For the vulnerable, a sense of relief

Another day. Another overdose by the showers building Saturday morning at Topaz Park.

This time, the person survived.

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And unlike the devastation felt at the camp earlier in the week when two men died in their tents, likely of an overdose, there was a sense of relief Saturday that there would finally be help for the homeless, the mentally ill and the drug-addicted.

Solicitor General Mike Farnworth issued an evacuation order for the homeless camp at Topaz Park and for those camping on the medians of Pandora Avenue. By May 9, the government will move people from the camps into hotels rooms to help prevent the spread of COVID-19.

“I feel so relieved and so hopeful because it gives a time frame to this,” shelter manager Kelly Roth said. “We’re constantly dealing with overdoses. All the staff and stakeholders and service providers who are part of this team were wondering how long we could keep doing it.”

Five women camping at Topaz Park had already moved indoors Saturday afternoon, said Roth, executive director of the Greater Victoria Coalition to End Homelessness.

“They were thrilled. They’re inside. They’ve got their own bed to sleep in, their own bathroom. They’re super excited. Since they first heard some hotel rooms might be available, everybody has been asking ‘Is there room for me? Is there room for me?’ One woman has been asking us every single day and she moved off today and she was ecstatic. She said she didn’t belong here and doesn’t use drugs.”

On Friday, staff at Topaz Park made a list of everybody at the camp and everyone who wanted indoor shelter.

“There was a pretty strong response. Everyone wanted to move indoors. It’s fine when it’s sunny, but not when it’s pouring rain and people are cold and their pants are soaked.”

Although the government has given the May 9 deadline, Roth thinks it will take three weeks at least, and maybe a month, before everyone is moved out of the park.

The plan is to move 15 to 20 people a day. But there’s a lot of stuff to move and it takes time to give people the supports they need, said Roth. Priority will be given to move the most vulnerable first, including women and youth, who will be assessed by the Ministry for Children and Family Development. The government has not said which hotels are being used to house people from Topaz and Pandora.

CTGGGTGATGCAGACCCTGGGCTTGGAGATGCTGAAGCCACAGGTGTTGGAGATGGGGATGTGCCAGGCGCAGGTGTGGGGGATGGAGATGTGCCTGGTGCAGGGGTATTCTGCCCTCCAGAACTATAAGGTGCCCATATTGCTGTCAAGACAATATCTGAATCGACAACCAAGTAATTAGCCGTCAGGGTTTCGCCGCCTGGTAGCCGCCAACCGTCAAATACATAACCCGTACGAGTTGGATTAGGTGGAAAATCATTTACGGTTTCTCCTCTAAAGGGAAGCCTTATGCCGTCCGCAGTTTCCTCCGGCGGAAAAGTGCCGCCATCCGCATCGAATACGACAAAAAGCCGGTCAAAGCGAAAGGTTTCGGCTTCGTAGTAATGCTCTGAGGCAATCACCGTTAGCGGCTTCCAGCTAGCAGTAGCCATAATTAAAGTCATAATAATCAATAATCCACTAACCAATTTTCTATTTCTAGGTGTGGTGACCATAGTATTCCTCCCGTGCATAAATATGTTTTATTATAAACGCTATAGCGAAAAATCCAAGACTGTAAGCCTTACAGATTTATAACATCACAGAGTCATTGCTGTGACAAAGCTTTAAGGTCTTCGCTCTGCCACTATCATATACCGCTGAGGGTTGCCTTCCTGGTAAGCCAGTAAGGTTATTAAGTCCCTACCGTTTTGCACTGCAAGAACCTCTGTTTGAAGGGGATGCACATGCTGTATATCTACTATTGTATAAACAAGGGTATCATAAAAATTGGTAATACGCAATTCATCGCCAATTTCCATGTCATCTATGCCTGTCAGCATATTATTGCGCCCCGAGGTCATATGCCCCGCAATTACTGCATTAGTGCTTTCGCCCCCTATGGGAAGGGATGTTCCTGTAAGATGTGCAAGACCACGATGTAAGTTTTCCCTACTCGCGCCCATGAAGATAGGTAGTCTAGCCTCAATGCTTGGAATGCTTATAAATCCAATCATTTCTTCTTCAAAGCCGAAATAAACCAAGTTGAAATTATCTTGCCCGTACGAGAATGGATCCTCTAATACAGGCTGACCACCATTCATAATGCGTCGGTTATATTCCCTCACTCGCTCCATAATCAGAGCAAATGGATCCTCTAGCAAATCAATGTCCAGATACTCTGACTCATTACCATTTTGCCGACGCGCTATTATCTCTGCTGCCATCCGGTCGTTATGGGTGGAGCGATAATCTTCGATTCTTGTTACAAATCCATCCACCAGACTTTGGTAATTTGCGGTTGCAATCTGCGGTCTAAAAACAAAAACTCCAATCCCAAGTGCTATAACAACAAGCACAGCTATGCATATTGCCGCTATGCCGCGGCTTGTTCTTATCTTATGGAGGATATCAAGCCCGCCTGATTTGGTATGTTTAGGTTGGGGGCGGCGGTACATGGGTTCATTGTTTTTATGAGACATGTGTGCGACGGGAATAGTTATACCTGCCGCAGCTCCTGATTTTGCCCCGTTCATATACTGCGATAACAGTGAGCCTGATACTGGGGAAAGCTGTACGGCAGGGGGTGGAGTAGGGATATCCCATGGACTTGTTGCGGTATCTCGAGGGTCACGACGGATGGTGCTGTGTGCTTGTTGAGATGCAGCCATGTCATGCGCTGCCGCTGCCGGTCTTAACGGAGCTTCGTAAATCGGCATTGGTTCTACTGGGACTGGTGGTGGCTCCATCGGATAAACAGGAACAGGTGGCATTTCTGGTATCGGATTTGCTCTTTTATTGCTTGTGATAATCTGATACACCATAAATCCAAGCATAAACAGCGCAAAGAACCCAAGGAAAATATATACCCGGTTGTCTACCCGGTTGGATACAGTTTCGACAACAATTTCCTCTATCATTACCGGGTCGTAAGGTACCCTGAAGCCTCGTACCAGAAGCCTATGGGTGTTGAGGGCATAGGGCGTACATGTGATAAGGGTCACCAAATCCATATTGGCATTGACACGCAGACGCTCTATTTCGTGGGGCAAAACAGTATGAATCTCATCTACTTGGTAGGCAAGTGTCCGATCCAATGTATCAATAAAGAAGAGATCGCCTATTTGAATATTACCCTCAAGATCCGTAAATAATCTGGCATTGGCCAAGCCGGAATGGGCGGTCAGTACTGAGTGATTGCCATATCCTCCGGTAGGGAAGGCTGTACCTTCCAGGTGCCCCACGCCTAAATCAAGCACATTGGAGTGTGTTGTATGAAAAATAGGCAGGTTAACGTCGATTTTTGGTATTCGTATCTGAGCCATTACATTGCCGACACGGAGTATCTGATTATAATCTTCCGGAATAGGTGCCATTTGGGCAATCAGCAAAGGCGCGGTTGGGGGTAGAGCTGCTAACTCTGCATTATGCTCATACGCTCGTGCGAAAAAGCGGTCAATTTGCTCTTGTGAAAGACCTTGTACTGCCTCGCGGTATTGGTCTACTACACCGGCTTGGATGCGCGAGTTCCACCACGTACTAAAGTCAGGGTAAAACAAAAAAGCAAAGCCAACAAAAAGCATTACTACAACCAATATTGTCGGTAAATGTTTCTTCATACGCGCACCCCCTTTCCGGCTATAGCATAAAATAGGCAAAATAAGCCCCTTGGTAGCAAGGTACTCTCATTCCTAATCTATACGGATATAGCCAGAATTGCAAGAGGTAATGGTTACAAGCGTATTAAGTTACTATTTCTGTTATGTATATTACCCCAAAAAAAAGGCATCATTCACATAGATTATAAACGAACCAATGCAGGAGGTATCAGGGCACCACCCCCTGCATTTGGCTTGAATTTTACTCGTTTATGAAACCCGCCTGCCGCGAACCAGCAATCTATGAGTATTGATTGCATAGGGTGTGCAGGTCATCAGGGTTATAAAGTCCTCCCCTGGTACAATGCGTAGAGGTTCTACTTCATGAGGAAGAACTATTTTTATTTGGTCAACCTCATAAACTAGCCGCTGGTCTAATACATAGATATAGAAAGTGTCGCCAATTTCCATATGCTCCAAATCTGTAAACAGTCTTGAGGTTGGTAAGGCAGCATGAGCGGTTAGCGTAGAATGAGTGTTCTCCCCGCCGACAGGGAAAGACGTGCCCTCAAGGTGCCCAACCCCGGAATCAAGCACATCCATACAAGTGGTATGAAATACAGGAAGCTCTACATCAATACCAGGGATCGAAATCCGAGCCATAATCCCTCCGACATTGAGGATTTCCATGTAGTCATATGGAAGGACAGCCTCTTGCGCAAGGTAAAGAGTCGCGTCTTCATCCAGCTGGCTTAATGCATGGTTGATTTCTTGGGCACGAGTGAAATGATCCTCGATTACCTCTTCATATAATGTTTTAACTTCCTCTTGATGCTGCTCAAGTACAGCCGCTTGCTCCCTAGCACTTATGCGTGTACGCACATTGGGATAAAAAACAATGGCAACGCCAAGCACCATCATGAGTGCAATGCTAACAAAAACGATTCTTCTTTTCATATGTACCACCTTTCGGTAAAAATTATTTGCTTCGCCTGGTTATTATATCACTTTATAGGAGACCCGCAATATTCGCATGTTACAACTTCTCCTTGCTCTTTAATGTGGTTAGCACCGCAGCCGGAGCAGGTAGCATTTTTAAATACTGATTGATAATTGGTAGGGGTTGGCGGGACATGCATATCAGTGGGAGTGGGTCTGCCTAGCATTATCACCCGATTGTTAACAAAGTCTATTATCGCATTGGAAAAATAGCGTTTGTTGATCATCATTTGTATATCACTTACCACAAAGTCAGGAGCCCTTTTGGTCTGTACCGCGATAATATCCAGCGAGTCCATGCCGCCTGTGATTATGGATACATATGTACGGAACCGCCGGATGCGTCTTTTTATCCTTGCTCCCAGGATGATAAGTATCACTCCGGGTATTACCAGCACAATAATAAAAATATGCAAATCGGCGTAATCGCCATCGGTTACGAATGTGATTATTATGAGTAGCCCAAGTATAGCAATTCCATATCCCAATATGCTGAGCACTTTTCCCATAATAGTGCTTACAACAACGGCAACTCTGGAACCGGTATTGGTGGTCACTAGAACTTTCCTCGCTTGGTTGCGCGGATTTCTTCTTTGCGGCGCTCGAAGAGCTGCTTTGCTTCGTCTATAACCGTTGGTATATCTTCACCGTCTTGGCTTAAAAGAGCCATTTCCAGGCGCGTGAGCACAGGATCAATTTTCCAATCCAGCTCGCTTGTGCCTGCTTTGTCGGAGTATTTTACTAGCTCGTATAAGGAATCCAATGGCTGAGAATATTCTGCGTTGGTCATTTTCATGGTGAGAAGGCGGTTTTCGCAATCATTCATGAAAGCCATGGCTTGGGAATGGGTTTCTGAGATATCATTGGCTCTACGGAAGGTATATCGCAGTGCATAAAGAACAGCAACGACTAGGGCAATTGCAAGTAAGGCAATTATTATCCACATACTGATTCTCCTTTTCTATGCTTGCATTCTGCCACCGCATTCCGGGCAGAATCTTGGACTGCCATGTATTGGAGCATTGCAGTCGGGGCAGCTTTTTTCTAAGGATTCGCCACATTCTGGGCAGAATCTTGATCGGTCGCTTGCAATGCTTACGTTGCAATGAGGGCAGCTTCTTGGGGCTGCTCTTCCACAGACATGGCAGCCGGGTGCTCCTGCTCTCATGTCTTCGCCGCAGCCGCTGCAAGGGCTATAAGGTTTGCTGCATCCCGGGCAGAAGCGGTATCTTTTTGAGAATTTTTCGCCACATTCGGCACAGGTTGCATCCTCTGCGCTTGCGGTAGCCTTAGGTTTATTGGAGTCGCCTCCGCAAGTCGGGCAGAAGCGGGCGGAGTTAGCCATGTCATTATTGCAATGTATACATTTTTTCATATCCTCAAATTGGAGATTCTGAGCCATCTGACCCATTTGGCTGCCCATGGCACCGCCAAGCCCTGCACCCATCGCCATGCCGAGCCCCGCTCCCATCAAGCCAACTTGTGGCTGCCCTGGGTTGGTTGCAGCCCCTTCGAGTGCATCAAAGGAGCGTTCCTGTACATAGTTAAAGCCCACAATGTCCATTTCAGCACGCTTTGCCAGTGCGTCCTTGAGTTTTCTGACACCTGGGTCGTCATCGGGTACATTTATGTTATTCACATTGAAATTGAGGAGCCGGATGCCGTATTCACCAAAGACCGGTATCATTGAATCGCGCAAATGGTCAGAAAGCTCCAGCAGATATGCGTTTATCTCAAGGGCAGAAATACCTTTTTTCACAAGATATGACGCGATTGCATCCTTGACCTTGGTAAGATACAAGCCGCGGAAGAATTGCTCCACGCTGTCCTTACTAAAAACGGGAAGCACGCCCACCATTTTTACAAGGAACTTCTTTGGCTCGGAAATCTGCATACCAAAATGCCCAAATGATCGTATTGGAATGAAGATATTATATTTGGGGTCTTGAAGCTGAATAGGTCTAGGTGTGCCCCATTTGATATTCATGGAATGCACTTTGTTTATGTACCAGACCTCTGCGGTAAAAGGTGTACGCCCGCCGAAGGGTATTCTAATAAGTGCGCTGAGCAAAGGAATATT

The staff at Topaz Park have been trying to create social order, said Roth. The tents are in rows and campers get breakfast, lunch and dinner every day. Next week, their laundry will be done,

“For some people, who have never had any kind of stability, it’s an opportunity to say ‘This isn’t so scary. I actually can move.’ ”

Sometimes people don’t last in supportive housing because they lose their street community, said Roth.

“It’s not because they don’t want the warm bed, it’s because they don’t have a sense of belonging.”

The province has said they will keep family groupings together, which gives Roth hope that the little communities at Topaz Park will be able stay together and not be isolated.

The COVID-19 crisis has given the government the opportunity to address the homeless crisis because it’s in the public interest, said Roth. There’s been a lot of public pressure and letters from communities, doctors and nurses and police.

“If you have transient people moving through the city, we’re all at risk. The homeless crisis didn’t matter enough, but now it matters enough because everybody is at risk. This is about everybody and government has a mandate to take care of everybody.”

Roth hopes people will be able to stay indoors until more permanent housing is available.

“A city, a province, a country is judged by how it takes care of its most vulnerable. So I think ‘Good, B.C. Let’s go Canada. Let’s demonstrate that we care.’ ”

ldickson@timescolonist.com

 

 

 

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